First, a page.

Tuesday, December 11, 2007


We have been counseled to cut a new teaser. One which features the quirky funny side of the film. Jamie Kirkpatrick, beloved cutting genius, is fitting this into the schedule of his new feature.

Our present teaser is running on a couple of websites now besides our own:

There's YouTube, where we posted ourselves, and In The Trenches, a site by and for women over 40. We met them on the internet and Melissa Leo and I met up with COO, Debbie Zipp, and members of her team over lunch in Los Angeles. Debbie liked the film enough to support it with a teaser of it on her site. She also helped us get a script of Slap&Tickle, our next project, to the legendary Ruby Dee.

Thanks, Debbie.



I met Christine Fugate at a Sundance producers weekend. She and Suzanne Jurva were my housemates there. Such a supportive pair ... of each other, of me, whom they'd only met the second before. So happy. Very motivating women. And now Chrisitine has posted us on her blog MotheringHeights which is witty, sage, and insightful advice irreverently proffered. I wish she'd been writing it when my kids were of an age. I have passed it on to those in need.

Visit her other sites as well to learn about christine the filmmaker. Thank you, Christine.


It's propaganda, the notion that 'the internet as new frontier' is so far away in producer spin, with regard to their position in the WGA strike. Ten years ago I got a script (Pretty Bird) to the American Zoetrope inner sanctum from an upload to the AZ website. I followed due process; reviewed four scripts on the site then I was eligible to post one of mine own for review. I posted one an agent had told me was "an embarassment" to me, and which at the time was my love child.

The script of Pretty Bird worked it's way up the food chain with good reviews, then it was read in house, and we exchanged several phone calls with regard to an option which was tanked when my then agent got into the picture and loaded my deal with a director and producer she represented, people I had never met but who liked the script but had not optioned it and ... you've got to love the way this system works, huh? Or run mad...

That was ten years ago. Levels of protected access have changed. It's easier then ever to reach people. I wrote to Mark Cuban directly. He got his company, HDNet, to read the script of Racing Daylight with an eye to finance. And if I had emailed them a pdf with something they felt they could market I would have sold it direct. That's my point. That's not what has happened for me, but then I know I'm not making films for mass consumption.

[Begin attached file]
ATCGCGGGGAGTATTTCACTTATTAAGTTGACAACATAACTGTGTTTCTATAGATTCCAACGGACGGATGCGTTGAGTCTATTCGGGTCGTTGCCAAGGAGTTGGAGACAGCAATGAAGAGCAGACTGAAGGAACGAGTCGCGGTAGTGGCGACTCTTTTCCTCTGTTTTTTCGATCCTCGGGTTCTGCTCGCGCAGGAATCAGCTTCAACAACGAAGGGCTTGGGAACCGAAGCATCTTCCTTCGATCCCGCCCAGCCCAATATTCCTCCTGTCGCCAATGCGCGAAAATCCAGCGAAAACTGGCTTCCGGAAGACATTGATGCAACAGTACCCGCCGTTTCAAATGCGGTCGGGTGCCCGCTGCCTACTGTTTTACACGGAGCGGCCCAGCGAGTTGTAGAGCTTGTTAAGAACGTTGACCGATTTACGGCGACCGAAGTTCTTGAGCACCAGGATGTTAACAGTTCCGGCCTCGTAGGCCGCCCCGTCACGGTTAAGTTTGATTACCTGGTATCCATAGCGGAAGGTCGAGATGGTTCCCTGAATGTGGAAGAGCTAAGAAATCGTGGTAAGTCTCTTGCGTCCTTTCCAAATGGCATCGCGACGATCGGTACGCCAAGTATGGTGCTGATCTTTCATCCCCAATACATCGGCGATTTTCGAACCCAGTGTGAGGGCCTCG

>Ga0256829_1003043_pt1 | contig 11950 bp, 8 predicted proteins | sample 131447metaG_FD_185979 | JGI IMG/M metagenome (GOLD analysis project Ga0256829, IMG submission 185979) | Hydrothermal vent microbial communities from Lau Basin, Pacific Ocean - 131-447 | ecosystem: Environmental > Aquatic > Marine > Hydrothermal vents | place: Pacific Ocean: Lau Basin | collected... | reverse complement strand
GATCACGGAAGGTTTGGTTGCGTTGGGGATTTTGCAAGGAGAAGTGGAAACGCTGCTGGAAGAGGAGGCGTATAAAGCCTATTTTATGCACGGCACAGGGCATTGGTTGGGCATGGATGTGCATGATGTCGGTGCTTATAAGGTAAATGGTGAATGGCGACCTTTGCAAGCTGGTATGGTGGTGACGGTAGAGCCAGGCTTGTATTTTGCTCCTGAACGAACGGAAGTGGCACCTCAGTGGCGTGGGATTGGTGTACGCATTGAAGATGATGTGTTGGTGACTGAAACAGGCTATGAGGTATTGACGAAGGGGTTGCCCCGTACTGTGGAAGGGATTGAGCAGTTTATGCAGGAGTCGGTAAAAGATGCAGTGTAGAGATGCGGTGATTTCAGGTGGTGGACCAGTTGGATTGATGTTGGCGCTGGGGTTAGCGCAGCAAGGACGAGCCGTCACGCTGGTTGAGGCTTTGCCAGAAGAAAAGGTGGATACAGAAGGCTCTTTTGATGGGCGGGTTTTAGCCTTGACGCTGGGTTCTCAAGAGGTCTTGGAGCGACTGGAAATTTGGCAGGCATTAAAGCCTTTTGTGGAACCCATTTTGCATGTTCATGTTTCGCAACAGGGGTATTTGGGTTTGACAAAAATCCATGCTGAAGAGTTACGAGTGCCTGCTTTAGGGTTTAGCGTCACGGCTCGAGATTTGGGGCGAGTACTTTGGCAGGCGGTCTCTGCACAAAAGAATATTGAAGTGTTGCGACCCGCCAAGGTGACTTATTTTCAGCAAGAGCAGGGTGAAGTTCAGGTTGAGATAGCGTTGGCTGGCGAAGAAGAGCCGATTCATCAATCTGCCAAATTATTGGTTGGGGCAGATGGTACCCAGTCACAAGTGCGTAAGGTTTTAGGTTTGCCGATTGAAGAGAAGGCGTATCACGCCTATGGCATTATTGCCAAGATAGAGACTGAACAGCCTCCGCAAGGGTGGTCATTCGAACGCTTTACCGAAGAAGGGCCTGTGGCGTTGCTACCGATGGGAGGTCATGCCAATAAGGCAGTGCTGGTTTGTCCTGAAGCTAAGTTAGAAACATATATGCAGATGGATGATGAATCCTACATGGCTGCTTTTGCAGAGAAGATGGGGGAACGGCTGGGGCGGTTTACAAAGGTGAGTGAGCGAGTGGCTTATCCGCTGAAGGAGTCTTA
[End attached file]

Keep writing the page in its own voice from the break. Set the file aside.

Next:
But please, make no mistake, I KNOW there is an audience for this film. They are not a small group, but diverse and hungry for product which makes them think, both morally and spiritually. They are men and women who are looking for a bit of whimsy in their everydays. I have sat in those audiences and listened to the women laughing at the foibles of Sadie, at themselves, and that awkward feeling which floods your body when near the person who gets your motor running. I have heard the pious moan, and seen them nod at Edmund and his karmic dilemmas. I have watched men, who are already surprised that it's not a 'chick flick', guffaw at the antics of Henry, as us, watching the strange woman discover herself, and him.

In this new digital age I can find people with whom to do business with greater ease and provide them with a product they want at a reasonable, no middle person, rate of return. And until the walls of protected access go up in this medium, opportunity is rife for the maverick who likes to pioneer.

We're arguing over the internet, the writers and the studios, as if it were an entity way in the distant future, when it's here now.

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